I'm not sure exactly how this fits in with our ideas about perception, our questions about how important others' perceptions are of us - but I think there's a connection somewhere here. It was important to Chris, in this re-creating of himself, not only to re-name himself, but to tell others his new name, to make sure their impression of him was of someone without ties, without family, without parents, siblings, even friends. He wanted to be a free agent - unconnected and unaffected by those closest to him, even to those he met in his travels. But in the end, he longed for that connection - but the realization that he even had that longing or need came too late. I think in many ways, we, too, want to feel we are free agents - only affected by others when and how we want to be affected. But as with Joan Didion, when her husband died, as with Chris, when he came to his own death, they both realized that their identities, who they were, were bound up in the lives of others. And that when that bond was ripped from them, they almost could not bear the loneliness of it. I suppose the fact that our lives, our identities are so bound to others is both a joy and a terror, a blessing and a burden. We cannot live without it, and in certain moments our fellowship with others - their gaze upon us - is one of the greatest of joys. But at other times, the gaze is a great weight, and Chris came to a time when he did not want to live with it. So what do we do with these two halves ourselves?

Saturday, October 20, 2007

Through the Eyes of Others

About six months ago, I read Joan Didion's book The Year of Magical Thinking - it's an extraordinary account, an account of grief, grief in the face of the death of a beloved spouse. I did not realize that in reading that book I would not come away unscathed - it is a book that burns, burns because it is both so extraordinary - how many significant writers can you think of who have spent an entire book describing such a grief? - and so ordinary - will not all of us, at some point, face the horror of the death of someone dear to us? Since I read it, I feel in some ways, I'll never really be the same - there's a kind of knowledge that changes you, and Didion has that dangerous giftedness that all eminent writers do to get inside you, inside your experience of life.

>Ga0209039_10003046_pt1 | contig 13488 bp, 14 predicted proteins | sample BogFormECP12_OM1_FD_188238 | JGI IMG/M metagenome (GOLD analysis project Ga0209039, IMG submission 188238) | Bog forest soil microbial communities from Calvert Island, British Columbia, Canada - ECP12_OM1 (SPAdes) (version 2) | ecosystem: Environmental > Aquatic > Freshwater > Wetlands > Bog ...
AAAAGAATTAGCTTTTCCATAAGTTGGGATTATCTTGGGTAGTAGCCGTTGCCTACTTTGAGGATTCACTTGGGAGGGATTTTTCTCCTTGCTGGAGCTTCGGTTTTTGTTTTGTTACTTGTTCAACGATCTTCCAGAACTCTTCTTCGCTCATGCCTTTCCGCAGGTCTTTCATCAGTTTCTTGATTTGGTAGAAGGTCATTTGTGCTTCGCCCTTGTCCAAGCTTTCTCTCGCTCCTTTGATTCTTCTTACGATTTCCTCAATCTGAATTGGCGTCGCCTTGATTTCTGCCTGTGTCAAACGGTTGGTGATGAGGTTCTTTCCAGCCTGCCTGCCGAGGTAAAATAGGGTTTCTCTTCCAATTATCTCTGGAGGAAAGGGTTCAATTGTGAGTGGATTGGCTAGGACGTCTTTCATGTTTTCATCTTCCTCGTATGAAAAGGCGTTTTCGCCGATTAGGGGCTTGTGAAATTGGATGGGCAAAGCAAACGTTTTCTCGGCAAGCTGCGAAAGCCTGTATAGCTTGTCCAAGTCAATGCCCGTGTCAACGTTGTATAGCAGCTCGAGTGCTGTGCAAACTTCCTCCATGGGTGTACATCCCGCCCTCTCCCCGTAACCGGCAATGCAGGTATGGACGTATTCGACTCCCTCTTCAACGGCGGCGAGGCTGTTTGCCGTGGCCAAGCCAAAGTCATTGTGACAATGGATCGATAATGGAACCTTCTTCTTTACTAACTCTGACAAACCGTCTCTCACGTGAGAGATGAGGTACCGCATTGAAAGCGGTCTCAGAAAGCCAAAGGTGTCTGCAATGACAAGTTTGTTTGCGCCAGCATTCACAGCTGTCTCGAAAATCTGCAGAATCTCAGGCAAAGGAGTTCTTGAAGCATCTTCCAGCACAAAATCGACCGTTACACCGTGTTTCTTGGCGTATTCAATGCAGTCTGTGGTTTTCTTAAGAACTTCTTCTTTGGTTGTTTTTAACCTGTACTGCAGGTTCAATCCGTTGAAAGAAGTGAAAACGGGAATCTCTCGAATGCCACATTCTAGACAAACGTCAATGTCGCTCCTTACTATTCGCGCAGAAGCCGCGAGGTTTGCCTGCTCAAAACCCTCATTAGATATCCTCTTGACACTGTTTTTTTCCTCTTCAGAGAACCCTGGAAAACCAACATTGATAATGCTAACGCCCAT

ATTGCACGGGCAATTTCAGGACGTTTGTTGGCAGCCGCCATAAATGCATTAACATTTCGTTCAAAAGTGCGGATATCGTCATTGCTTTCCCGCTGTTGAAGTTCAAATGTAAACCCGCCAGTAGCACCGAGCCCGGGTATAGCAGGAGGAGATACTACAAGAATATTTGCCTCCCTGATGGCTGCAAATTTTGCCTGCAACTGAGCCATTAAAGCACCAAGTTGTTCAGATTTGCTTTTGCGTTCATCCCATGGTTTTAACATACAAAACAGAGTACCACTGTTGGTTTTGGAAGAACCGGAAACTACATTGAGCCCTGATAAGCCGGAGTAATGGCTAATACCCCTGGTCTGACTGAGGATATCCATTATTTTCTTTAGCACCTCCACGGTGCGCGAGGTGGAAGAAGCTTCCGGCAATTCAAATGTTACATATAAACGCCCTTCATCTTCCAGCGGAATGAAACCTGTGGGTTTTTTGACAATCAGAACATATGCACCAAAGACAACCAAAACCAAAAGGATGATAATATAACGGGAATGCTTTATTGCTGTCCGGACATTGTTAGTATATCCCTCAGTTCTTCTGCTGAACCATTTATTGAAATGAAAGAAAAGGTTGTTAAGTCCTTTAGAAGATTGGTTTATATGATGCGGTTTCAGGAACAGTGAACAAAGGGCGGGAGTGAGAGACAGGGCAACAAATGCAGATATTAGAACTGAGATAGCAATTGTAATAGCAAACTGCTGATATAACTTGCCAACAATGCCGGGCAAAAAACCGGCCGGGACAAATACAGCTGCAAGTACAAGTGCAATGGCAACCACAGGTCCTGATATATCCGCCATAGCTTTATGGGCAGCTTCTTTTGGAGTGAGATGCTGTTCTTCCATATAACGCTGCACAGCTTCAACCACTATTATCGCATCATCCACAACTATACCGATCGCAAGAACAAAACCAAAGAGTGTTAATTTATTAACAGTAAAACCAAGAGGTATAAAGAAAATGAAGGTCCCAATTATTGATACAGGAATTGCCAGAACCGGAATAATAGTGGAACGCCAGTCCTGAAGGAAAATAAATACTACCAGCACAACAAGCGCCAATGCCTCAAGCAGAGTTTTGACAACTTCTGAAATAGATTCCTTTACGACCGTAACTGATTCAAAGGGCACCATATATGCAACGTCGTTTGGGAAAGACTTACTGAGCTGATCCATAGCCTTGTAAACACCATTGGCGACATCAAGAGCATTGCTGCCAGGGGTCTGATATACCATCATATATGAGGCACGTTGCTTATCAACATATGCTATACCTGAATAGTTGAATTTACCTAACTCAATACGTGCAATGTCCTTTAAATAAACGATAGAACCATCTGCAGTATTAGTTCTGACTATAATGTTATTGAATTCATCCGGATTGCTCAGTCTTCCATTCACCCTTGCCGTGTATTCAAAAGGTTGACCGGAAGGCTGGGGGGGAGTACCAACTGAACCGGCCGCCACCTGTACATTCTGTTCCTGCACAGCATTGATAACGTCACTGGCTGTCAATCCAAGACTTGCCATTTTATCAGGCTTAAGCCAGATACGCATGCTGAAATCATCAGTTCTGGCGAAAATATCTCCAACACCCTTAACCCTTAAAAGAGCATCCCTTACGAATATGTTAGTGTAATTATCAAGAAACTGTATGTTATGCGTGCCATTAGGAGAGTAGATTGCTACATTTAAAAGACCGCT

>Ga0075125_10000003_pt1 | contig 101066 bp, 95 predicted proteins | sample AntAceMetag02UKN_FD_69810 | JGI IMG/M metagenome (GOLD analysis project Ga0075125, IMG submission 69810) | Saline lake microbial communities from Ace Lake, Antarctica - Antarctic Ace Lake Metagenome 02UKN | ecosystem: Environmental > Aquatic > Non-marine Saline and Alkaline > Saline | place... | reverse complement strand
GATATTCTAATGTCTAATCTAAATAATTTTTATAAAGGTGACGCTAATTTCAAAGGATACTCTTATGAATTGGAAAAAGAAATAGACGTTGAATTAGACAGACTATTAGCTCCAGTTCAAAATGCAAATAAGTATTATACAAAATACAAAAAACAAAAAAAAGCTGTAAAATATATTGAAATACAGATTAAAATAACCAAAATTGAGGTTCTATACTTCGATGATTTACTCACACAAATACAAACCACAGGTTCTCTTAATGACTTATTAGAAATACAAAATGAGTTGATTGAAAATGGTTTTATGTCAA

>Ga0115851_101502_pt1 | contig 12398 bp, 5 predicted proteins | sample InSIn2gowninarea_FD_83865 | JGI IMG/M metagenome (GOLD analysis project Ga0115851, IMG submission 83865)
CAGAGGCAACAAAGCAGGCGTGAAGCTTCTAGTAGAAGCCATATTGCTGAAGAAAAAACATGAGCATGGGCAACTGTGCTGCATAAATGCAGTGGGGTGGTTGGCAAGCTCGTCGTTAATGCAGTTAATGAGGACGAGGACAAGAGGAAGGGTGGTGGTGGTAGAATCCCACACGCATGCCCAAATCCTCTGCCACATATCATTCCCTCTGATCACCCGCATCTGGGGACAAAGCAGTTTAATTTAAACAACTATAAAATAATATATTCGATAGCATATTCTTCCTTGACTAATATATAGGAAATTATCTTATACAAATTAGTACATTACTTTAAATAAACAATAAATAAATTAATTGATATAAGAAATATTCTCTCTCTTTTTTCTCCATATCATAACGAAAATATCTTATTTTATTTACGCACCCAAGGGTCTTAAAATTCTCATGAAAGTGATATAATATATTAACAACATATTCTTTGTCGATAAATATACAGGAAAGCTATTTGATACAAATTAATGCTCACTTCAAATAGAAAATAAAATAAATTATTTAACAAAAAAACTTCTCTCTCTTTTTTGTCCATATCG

As we've been talking about perception this quarter - how we perceive, why we perceive in the way we do, how we perceive others, how and why we don't perceive others - and I realize that much of my own perception of the world is shaped in significant ways by books. Certain books, not all books. Didion's book has forever changed my perception others of who are grieving, my perception of death, my perception of myself and others as a mortal beings, and my perception of my connectedness to those closest to me.

One thing that Didion wrote has particularly haunted me - she writes, "Marriage is memory, marriage is time. . . . Marriage is not only time: it is also paradoxically, the denial of time. For forty years I saw myself through John's eyes. I did not age. This year [the year of John's death] for the first time since I was twenty-nine I saw myself through the eyes of others. This year for the first time since I was twenty-nine I realized that my image of myself was of someone significantly younger" (197). Is this not an observation almost that cannot be tolerated? (And yet, I revel in the despairing truth of it. Isn't this the joy and pain of great writing?) We do not realize, I think, how much the eyes of others, particularly of those closest to us, affect our perception of ourselves - and if we are with a dear other for years upon years, is it not inevitable that that "other" vision becomes so much a part of who we are that if it is torn away, the shock of it, the abrupt awareness of new eyes looking at us, might be too much to bear?